I was “stateless” as a child.
At 11, I left communist Romania with my parents. Upon our emigration, our citizenship was revoked; the state I.D. card replaced by a little booklet with our pictures, a travel permit. On the paper, our nationality was marked as “stateless.”
This word brings back a cluster of bodily reactions and emotions I have trouble untangling. As I utter or write it, my palms sweat, I feel a lump in my throat, my breath is short, my heart beats faster. My head bends down, my shoulders slump, I feel shame and fear.
I remember the journey. We had train tickets to Austria, but our transit visas were valid for just one day. Our entry visas were to Israel. The train trip through Romania and Hungary and across the Iron Curtain was punctuated by officials in different uniforms checking the travel permits, interrogating my parents, examining our meager luggage.
You could not take any valuables out of the country, so my thin gold chain with a small red heart was removed from my neck at the Romanian border. The border guards cut open the stomach of my teddy bear to see if anything was hidden inside. Straw came out, and the hole kept growing wider through the trip. My own stomach churned with fear.
I had imagined the iron curtain to be a physical barrier, but it was only guards with different uniforms, ominously recalling the second World War I had heard so much about. They made sure to remind us that we had to leave Austria the next day. At the Westbahnhof, one of Vienna’s main train stations, we met the representative of the agency in charge of us. He insisted on taking us along with a larger group to a transit camp to spend the night so we could board the plane to Israel the next morning.
In the early 1960’s, during the Cold War and Israel’s effort to attract Jewish immigrants, such agencies worked hard to make the transition as smooth as possible. But my parents had decided to stay in Austria while weighing where in the world they might eventually be able to obtain visas and citizenship.
That’s where the lies began. My father promised to be at the airport the next morning — we were going to spend the night with cousins. We never went to the airport. We now had neither money, nor valuables, nor papers. Nor was anybody responsible for our survival. The term “stateless” came to encompass this sense of utter dispossession and negation. It connotes the hiding and lying, the fear of discovery, the feeling, when we finally obtained a temporary residency permit in Austria, of being tolerated but unwanted.
And it brings back the quite desperate appeals for asylum and belonging, for the legitimation of citizenship and a passport. It does so to this day, over a half-century later. Well into their nineties, my parents prized every document they possessed, and showed great fear of officials asking for them. I fall into this behavior as well — every time I open my U.S. passport, crossing a border, my body relaxes and I am so grateful to have a valid one. It’s not something I will ever take for granted.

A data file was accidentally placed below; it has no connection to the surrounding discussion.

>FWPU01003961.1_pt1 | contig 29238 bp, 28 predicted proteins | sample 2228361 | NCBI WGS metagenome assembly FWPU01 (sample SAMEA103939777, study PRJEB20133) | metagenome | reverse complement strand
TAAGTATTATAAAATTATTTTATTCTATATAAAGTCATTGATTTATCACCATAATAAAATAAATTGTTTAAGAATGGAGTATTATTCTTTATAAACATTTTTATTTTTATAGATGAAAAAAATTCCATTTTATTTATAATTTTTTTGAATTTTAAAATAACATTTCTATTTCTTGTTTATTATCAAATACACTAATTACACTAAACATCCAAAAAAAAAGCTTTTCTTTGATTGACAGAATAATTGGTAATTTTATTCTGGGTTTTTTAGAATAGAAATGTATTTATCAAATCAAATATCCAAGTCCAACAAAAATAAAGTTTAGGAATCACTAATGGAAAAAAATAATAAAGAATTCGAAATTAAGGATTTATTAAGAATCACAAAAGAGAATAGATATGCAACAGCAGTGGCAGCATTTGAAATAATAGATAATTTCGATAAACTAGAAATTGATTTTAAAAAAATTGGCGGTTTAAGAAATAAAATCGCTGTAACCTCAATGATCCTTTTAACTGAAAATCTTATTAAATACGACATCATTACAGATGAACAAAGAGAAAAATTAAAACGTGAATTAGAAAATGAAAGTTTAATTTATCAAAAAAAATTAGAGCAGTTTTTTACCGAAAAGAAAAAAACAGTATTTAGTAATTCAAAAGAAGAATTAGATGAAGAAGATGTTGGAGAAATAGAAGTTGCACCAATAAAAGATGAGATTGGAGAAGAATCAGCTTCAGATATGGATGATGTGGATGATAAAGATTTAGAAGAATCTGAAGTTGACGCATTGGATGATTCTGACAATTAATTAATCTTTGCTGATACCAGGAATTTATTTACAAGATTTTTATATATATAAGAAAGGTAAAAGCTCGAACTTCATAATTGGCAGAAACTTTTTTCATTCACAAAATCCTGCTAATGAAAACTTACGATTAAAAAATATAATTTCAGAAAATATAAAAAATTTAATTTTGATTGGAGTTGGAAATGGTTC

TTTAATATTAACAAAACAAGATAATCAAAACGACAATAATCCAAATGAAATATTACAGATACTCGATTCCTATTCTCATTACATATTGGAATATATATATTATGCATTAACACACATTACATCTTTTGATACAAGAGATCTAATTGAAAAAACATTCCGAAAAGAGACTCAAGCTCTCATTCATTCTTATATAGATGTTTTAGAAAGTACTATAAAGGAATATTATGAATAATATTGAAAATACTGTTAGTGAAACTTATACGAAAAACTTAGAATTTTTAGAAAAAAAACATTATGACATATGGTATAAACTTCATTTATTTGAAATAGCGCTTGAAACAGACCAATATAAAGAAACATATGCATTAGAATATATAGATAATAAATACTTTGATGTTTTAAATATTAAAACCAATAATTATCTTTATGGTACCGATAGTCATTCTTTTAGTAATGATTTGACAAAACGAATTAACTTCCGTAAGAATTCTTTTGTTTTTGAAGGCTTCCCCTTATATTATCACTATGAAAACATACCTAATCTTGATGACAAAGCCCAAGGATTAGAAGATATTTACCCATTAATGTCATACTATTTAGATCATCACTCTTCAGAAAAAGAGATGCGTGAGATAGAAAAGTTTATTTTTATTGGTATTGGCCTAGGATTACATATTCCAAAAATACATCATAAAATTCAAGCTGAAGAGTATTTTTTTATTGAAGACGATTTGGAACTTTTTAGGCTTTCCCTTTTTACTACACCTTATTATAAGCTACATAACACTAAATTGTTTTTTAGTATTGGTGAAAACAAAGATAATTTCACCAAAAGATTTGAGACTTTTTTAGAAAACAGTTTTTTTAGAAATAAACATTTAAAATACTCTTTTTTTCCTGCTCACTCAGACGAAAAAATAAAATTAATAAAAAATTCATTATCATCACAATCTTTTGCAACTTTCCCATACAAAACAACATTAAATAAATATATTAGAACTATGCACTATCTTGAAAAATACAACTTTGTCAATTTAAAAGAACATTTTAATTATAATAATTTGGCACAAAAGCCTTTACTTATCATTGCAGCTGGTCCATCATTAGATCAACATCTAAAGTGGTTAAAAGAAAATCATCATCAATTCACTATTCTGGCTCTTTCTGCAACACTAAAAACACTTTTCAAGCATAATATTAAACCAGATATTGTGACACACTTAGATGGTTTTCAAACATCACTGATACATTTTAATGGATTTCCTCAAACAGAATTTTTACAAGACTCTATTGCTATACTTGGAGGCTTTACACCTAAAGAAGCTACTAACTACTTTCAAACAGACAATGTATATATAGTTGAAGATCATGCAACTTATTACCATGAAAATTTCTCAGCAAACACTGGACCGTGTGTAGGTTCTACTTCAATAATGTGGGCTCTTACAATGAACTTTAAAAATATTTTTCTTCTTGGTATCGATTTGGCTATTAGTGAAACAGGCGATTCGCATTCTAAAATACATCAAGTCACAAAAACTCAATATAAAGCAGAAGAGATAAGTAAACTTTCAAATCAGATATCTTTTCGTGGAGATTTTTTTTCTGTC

This month, Donald Trump decided, unilaterally, to end the program that protected some people like me who came to the United States as young children under the age of 16 and who have lived here continuously since from deportation. It is estimated that 11 million people currently living in the U.S. are “stateless,” or, in today’s terms, undocumented, unauthorized, illegal. Among these, nearly 790,000 undocumented “DREAMers” have qualified for DACA, Deferred Action for Childhood Arrivals, and have thus been able to apply to have their deportation deferred for two years.
These young people under 35 have been “stateless” for most of their lives. They left their countries of birth through no choice of their own, most likely fleeing unlivable circumstances. Living in the U.S. for most of their lives, however unwanted, they have no place to which to return as other than “stateless.” The controversial DREAM Act signed into law by President Obama in 2012, after much congressional debate and delay, offered them the hope of security, luring them into identifying themselves and applying for conditional residency.
I was fortunate to come to the U.S. legally with my parents who had managed, with great effort and after a long wait, to obtain visas and the generous support of the HIAS (Hebrew Immigrant Aid Society) and the Jewish Family Service of Providence, R.I. who helped us relocate. Volunteers welcomed us and brought us to the apartment they had prepared for us in Providence. I was 12. All was utterly unfamiliar, in English, a language I did not speak, but it was our new home. We continued to be “stateless” until we got our green cards. With green cards you still don’t get a passport, but we were able to travel. Five years later, my parents and I could apply for citizenship. With my “naturalization” certificate, I became American.
Despite its attractive associations with the American dream of hospitality for the vulnerable from across the globe, the DREAM Act (Development, Relief and Education for Alien Minors) has an unfortunate name. In order to spell that resonant term “dream,” it required an A and the A is for Alien. To be alien is to be other, strange, unwanted, and, it seems, unnatural. It is to be stateless. With the revocation of DACA, the hundreds of thousands of people benefiting from its temporary reprieve are again in limbo. Young people intending to apply see the personhood that legal status would grant them disappear.
Whether we have personally experienced statelessness or not, we must protect the rights and personhood of those who have acquired legal status through DACA and those who qualify to apply. Congress can act today to create a permanent solution that would protect these young people from deportation and grant them citizenship. Only thus can we regain a small measure of what is still being described as the American dream.